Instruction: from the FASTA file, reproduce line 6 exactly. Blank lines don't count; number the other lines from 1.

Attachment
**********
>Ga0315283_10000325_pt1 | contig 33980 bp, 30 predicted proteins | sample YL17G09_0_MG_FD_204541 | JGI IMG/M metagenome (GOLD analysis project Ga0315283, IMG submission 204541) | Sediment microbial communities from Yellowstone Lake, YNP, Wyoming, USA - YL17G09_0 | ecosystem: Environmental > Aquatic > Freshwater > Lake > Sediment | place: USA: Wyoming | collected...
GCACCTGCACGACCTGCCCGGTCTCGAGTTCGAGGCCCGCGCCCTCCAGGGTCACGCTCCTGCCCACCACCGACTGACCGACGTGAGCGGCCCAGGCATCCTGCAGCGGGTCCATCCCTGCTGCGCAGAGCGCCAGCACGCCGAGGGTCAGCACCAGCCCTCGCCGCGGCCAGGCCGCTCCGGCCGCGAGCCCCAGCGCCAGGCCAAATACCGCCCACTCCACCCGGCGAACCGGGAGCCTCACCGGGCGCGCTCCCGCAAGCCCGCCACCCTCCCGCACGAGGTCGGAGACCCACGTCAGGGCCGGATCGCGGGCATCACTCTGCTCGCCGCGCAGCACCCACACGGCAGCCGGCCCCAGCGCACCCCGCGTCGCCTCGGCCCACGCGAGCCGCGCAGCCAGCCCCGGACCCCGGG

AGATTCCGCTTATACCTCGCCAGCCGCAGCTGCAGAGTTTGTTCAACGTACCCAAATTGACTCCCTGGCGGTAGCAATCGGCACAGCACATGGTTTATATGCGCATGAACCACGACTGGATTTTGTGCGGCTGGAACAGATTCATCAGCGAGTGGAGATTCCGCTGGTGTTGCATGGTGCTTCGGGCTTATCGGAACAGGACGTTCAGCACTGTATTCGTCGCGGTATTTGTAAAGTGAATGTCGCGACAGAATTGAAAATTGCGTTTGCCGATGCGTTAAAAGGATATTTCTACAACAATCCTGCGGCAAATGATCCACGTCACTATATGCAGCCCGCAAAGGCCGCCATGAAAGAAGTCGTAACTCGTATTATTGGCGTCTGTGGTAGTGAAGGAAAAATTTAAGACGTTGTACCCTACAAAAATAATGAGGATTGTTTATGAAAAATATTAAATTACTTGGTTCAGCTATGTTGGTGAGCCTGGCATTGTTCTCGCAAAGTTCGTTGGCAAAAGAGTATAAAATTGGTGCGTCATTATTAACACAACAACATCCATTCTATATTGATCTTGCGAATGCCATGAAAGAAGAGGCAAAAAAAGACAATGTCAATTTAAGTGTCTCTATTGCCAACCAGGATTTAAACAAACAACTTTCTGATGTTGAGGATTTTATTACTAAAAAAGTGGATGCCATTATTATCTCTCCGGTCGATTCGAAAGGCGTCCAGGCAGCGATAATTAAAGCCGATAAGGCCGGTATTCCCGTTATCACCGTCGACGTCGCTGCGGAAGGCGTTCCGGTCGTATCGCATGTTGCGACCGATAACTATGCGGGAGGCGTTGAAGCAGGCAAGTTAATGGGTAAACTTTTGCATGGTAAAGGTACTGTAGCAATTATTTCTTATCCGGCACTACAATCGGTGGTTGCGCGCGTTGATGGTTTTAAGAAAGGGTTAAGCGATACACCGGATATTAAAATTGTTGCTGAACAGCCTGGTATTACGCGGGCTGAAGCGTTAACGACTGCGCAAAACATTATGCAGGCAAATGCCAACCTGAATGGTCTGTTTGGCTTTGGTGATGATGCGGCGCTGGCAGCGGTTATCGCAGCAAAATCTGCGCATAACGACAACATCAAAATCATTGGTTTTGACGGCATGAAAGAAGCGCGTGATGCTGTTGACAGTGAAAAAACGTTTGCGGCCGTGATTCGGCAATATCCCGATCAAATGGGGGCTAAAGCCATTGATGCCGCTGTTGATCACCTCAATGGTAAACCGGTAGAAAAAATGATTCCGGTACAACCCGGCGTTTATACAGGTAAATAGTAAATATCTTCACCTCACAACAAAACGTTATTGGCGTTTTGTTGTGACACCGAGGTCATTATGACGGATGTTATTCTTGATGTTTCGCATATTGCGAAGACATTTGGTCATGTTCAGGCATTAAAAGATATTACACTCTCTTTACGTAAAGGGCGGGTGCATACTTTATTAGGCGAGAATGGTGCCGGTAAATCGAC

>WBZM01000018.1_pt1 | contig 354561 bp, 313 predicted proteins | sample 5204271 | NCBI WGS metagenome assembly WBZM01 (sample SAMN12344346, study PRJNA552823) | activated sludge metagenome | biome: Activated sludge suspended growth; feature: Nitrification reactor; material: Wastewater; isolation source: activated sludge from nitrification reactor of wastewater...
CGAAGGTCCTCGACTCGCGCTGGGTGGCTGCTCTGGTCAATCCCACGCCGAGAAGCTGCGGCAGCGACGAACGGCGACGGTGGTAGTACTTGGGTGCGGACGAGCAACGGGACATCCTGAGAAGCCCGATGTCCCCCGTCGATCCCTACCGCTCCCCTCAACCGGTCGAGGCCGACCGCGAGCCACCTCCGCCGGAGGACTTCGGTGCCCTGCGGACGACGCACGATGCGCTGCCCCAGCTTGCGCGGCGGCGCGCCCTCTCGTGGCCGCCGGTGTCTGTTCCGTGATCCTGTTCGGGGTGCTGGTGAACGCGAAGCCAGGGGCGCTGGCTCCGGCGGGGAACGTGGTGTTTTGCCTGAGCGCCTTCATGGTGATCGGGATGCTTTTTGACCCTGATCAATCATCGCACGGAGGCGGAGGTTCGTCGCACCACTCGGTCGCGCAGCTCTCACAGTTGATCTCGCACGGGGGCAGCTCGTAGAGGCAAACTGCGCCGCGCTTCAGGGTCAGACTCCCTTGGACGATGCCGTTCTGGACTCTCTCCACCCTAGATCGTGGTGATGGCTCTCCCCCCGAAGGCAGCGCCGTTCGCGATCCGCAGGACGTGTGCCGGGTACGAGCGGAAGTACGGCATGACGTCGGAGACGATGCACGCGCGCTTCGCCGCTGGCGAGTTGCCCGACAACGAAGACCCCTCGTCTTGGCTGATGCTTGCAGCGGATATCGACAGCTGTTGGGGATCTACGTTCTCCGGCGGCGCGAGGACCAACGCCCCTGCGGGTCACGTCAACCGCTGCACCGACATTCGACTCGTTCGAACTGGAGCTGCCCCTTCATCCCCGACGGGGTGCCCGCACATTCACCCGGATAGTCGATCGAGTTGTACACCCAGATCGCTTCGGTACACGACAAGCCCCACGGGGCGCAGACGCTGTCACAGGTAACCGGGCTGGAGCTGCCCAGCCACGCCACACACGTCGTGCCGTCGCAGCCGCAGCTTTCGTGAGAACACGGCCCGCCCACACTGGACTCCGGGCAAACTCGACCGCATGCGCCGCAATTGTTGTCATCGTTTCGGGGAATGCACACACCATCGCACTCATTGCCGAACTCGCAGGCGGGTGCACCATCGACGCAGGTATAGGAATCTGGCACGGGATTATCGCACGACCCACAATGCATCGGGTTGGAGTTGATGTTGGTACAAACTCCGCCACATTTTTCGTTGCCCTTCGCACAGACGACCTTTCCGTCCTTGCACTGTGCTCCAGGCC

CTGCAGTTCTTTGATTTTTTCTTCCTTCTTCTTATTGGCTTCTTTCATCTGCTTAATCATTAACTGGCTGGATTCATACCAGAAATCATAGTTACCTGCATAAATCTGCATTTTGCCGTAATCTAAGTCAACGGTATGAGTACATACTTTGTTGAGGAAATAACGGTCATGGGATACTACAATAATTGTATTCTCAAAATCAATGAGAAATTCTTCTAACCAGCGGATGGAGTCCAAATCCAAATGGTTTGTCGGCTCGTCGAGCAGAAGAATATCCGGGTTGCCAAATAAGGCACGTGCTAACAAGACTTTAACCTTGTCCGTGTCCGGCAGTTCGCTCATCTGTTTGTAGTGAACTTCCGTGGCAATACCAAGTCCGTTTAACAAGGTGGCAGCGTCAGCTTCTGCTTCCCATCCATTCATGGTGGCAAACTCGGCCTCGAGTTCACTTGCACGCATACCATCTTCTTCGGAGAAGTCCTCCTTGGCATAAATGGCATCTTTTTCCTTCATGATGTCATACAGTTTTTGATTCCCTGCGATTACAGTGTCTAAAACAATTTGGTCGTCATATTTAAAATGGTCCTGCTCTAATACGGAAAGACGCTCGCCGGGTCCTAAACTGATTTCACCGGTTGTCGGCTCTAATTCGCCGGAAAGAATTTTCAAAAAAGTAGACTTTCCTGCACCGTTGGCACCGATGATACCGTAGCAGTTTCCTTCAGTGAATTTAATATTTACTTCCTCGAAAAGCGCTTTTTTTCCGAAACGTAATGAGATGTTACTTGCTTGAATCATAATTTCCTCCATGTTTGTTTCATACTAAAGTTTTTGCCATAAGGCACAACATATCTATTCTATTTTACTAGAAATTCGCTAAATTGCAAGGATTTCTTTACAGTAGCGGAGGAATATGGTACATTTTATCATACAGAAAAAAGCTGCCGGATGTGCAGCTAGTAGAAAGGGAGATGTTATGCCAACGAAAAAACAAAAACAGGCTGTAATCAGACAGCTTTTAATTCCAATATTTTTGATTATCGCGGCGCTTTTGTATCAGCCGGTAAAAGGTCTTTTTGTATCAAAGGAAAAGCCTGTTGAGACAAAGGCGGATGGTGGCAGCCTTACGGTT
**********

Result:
CTGCAGTTCTTTGATTTTTTCTTCCTTCTTCTTATTGGCTTCTTTCATCTGCTTAATCATTAACTGGCTGGATTCATACCAGAAATCATAGTTACCTGCATAAATCTGCATTTTGCCGTAATCTAAGTCAACGGTATGAGTACATACTTTGTTGAGGAAATAACGGTCATGGGATACTACAATAATTGTATTCTCAAAATCAATGAGAAATTCTTCTAACCAGCGGATGGAGTCCAAATCCAAATGGTTTGTCGGCTCGTCGAGCAGAAGAATATCCGGGTTGCCAAATAAGGCACGTGCTAACAAGACTTTAACCTTGTCCGTGTCCGGCAGTTCGCTCATCTGTTTGTAGTGAACTTCCGTGGCAATACCAAGTCCGTTTAACAAGGTGGCAGCGTCAGCTTCTGCTTCCCATCCATTCATGGTGGCAAACTCGGCCTCGAGTTCACTTGCACGCATACCATCTTCTTCGGAGAAGTCCTCCTTGGCATAAATGGCATCTTTTTCCTTCATGATGTCATACAGTTTTTGATTCCCTGCGATTACAGTGTCTAAAACAATTTGGTCGTCATATTTAAAATGGTCCTGCTCTAATACGGAAAGACGCTCGCCGGGTCCTAAACTGATTTCACCGGTTGTCGGCTCTAATTCGCCGGAAAGAATTTTCAAAAAAGTAGACTTTCCTGCACCGTTGGCACCGATGATACCGTAGCAGTTTCCTTCAGTGAATTTAATATTTACTTCCTCGAAAAGCGCTTTTTTTCCGAAACGTAATGAGATGTTACTTGCTTGAATCATAATTTCCTCCATGTTTGTTTCATACTAAAGTTTTTGCCATAAGGCACAACATATCTATTCTATTTTACTAGAAATTCGCTAAATTGCAAGGATTTCTTTACAGTAGCGGAGGAATATGGTACATTTTATCATACAGAAAAAAGCTGCCGGATGTGCAGCTAGTAGAAAGGGAGATGTTATGCCAACGAAAAAACAAAAACAGGCTGTAATCAGACAGCTTTTAATTCCAATATTTTTGATTATCGCGGCGCTTTTGTATCAGCCGGTAAAAGGTCTTTTTGTATCAAAGGAAAAGCCTGTTGAGACAAAGGCGGATGGTGGCAGCCTTACGGTT